Ontological unity and empirical diversity in Shelley's thought : with reference to Ibn Arabi's theory of imagination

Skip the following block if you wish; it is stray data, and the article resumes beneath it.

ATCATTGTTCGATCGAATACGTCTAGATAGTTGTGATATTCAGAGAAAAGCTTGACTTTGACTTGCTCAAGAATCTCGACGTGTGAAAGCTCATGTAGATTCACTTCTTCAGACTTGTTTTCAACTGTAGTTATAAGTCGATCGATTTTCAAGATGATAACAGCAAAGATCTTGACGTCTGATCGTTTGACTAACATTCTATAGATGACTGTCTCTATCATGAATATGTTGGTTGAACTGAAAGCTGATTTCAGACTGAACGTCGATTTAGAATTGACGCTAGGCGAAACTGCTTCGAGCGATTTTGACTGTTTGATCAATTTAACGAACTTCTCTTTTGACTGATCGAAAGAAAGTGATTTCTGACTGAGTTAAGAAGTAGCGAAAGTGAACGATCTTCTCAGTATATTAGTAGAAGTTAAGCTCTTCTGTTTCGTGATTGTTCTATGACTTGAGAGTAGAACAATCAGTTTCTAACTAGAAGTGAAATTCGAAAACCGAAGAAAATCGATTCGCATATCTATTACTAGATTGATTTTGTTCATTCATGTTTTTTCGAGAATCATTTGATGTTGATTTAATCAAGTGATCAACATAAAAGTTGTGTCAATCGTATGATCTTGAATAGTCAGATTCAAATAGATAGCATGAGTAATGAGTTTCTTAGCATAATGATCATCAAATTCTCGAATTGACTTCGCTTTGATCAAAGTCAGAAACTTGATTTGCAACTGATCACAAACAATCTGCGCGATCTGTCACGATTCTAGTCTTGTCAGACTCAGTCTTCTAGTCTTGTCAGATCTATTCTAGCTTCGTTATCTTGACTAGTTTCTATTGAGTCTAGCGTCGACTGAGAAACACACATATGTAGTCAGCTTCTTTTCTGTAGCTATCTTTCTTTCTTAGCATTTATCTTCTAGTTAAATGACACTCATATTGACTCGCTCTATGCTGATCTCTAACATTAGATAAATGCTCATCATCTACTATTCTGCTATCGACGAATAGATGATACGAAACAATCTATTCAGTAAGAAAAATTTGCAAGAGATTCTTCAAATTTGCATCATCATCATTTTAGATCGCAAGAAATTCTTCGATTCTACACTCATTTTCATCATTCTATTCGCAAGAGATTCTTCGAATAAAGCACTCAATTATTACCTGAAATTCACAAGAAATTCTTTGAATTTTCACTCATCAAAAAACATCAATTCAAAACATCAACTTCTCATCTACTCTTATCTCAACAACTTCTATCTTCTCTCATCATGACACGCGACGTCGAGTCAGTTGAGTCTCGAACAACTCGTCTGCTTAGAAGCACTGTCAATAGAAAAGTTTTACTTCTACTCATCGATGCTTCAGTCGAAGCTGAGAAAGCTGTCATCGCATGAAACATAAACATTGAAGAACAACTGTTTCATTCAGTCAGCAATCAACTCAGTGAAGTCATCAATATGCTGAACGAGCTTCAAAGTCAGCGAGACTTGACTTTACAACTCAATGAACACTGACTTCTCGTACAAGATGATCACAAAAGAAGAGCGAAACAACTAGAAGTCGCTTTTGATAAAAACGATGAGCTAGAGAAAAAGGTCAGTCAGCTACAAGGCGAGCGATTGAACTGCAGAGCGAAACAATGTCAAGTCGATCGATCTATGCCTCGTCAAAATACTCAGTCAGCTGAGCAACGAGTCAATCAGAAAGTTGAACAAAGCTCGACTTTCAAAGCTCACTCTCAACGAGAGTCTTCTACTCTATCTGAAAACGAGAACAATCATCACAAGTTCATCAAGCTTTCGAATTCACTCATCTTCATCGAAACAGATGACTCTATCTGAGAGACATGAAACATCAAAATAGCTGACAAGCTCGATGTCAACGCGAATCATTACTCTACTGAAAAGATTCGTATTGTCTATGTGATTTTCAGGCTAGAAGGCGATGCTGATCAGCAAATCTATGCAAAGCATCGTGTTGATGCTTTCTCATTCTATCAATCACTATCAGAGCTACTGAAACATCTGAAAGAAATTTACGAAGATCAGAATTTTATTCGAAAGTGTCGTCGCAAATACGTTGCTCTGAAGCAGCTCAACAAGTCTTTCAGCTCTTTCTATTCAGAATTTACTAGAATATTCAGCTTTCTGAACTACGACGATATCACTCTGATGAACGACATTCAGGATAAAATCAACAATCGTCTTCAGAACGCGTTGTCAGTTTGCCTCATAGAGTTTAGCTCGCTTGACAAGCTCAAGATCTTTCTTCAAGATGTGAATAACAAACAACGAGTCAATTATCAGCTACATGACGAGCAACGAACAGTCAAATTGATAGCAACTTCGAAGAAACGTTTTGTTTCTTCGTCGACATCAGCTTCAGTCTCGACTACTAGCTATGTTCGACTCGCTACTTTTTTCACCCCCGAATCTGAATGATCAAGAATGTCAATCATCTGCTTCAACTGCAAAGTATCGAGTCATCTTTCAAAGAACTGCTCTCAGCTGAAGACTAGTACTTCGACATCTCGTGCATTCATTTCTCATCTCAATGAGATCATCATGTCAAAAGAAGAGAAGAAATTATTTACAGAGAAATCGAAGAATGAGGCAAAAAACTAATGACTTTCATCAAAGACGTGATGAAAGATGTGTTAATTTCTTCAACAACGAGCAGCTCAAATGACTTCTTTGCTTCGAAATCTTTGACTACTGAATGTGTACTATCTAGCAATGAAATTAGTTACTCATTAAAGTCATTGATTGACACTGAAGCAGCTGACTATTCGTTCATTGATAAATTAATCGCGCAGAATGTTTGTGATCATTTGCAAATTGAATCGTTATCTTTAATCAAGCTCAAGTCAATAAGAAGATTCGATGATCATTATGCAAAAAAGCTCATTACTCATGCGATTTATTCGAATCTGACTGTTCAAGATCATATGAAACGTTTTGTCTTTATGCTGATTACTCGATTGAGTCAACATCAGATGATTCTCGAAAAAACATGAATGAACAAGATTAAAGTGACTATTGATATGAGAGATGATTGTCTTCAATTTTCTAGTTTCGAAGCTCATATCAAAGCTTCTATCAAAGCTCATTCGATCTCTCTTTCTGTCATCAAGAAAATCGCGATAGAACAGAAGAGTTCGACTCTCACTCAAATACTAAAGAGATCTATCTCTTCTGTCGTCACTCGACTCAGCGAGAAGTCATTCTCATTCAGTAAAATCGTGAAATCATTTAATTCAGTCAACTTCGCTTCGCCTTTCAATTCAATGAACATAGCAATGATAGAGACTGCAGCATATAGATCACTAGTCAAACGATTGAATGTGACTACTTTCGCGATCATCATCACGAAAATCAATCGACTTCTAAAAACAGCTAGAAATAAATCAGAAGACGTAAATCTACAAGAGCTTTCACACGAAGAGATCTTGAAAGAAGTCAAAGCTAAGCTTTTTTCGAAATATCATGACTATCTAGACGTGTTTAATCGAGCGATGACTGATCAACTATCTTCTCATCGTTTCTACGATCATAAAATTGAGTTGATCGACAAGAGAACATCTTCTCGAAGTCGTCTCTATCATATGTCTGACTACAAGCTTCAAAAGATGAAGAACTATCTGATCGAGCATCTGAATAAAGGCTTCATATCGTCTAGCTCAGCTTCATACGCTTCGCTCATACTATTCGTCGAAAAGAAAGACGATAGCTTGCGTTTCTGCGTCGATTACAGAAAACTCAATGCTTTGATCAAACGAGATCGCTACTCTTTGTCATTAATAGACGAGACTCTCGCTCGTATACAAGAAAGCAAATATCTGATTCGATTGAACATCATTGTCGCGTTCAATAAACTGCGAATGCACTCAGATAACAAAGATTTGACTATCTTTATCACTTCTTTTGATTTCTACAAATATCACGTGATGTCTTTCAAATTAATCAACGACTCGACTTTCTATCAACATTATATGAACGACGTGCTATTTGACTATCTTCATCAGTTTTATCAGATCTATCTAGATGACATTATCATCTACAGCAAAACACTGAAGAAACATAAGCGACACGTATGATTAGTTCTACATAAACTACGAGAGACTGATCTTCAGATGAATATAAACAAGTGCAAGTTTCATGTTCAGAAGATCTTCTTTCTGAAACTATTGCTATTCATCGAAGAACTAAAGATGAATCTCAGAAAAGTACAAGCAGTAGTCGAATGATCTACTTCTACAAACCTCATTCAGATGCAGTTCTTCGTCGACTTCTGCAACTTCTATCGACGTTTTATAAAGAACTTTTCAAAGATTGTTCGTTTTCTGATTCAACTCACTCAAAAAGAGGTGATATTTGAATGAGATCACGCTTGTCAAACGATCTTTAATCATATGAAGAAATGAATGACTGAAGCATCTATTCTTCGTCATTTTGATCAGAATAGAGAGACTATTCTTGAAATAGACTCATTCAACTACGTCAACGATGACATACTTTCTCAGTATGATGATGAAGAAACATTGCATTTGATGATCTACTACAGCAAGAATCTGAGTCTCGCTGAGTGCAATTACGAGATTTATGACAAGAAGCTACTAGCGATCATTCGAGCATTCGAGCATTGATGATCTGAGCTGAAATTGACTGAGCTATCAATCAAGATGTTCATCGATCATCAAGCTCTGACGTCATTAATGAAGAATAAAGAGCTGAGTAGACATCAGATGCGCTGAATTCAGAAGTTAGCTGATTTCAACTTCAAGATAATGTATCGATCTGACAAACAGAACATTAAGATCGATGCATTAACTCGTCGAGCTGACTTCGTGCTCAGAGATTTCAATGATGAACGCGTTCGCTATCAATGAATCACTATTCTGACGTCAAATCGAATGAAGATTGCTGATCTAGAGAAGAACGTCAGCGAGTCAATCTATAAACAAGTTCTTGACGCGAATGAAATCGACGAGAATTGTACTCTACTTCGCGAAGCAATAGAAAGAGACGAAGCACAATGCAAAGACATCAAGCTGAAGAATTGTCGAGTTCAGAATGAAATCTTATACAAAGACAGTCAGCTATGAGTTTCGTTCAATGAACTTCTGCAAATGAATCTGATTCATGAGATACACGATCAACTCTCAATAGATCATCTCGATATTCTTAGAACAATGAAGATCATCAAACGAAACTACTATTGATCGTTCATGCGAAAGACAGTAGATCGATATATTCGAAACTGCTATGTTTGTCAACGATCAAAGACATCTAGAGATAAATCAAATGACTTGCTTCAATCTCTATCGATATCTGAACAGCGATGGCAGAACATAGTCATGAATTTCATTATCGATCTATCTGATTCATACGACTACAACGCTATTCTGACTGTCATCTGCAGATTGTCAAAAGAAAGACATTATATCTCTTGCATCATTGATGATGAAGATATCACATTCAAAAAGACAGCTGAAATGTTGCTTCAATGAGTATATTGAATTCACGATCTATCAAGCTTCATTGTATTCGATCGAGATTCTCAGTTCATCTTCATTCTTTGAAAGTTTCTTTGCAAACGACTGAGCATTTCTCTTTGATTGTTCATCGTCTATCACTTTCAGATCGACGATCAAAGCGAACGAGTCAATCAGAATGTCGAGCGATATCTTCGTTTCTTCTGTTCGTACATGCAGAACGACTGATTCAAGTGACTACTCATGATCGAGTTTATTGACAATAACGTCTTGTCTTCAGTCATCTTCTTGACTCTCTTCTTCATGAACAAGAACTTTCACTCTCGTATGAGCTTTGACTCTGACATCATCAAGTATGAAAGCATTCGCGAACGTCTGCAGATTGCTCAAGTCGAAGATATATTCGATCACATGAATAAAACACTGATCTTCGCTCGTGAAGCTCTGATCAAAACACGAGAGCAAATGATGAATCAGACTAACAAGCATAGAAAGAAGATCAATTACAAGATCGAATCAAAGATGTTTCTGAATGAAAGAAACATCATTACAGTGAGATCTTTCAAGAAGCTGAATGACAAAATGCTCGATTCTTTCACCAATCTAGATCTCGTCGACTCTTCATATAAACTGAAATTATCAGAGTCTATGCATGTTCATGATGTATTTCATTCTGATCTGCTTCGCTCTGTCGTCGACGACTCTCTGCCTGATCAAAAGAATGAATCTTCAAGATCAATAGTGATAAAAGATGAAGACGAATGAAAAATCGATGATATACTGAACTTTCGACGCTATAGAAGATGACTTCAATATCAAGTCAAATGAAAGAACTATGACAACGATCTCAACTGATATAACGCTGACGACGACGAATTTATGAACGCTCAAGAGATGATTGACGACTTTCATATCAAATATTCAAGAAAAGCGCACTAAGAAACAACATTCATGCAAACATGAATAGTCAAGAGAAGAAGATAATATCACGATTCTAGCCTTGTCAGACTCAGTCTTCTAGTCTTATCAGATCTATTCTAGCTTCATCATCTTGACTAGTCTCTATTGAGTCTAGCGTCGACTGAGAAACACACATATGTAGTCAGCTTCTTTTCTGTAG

The key to Shelley's thought system lies in understanding that the thing and its opposite, the idea and its contrary, are brought together simultaneously. Shelley tries to resolve in one way or another the contradiction between transcendentalism and immanence, essentialism and socialism, and finally thought and object. He makes the unity of life his manifesto and yet does not deny the diversity of beings. The ontological clearly has a place within his system and nonetheless the phenomena are considered epistemological divisions, non-essential and insubstantial. He believes in the existence of a comprehensive sign system with no transcendent meaning and yet speaks of an absolute incomprehensibility of a transcendent being which defies words and signs. In short, beings for him are only relationships with no essence, and existence is still one essence in which none of these relations holds true. In harnessing the contraries Shelley's thought cannot be categorised as reductionist, dialectical, or deconstructionist. The logic he follows denies neither of the two opposites nor does it link them dialectically through accepting a third element, but resolves the opposition through a shift of perspective. Existence is both transcendent and immanent, essential and relational, and comprehensive and ineffable. This dissertation attempts to show that from such a perspective the rhetorical or deconstructive coincides with the grammatical or the metaphysical. Although the opposition set by the deconstructionists between the rhetorical and the grammatical readings is assumed by Shelley to exist between the metaphorical and the literal, nevertheless he accepts them as two epistemes; the ontological remains existing but unreadable, and the text is only its expression.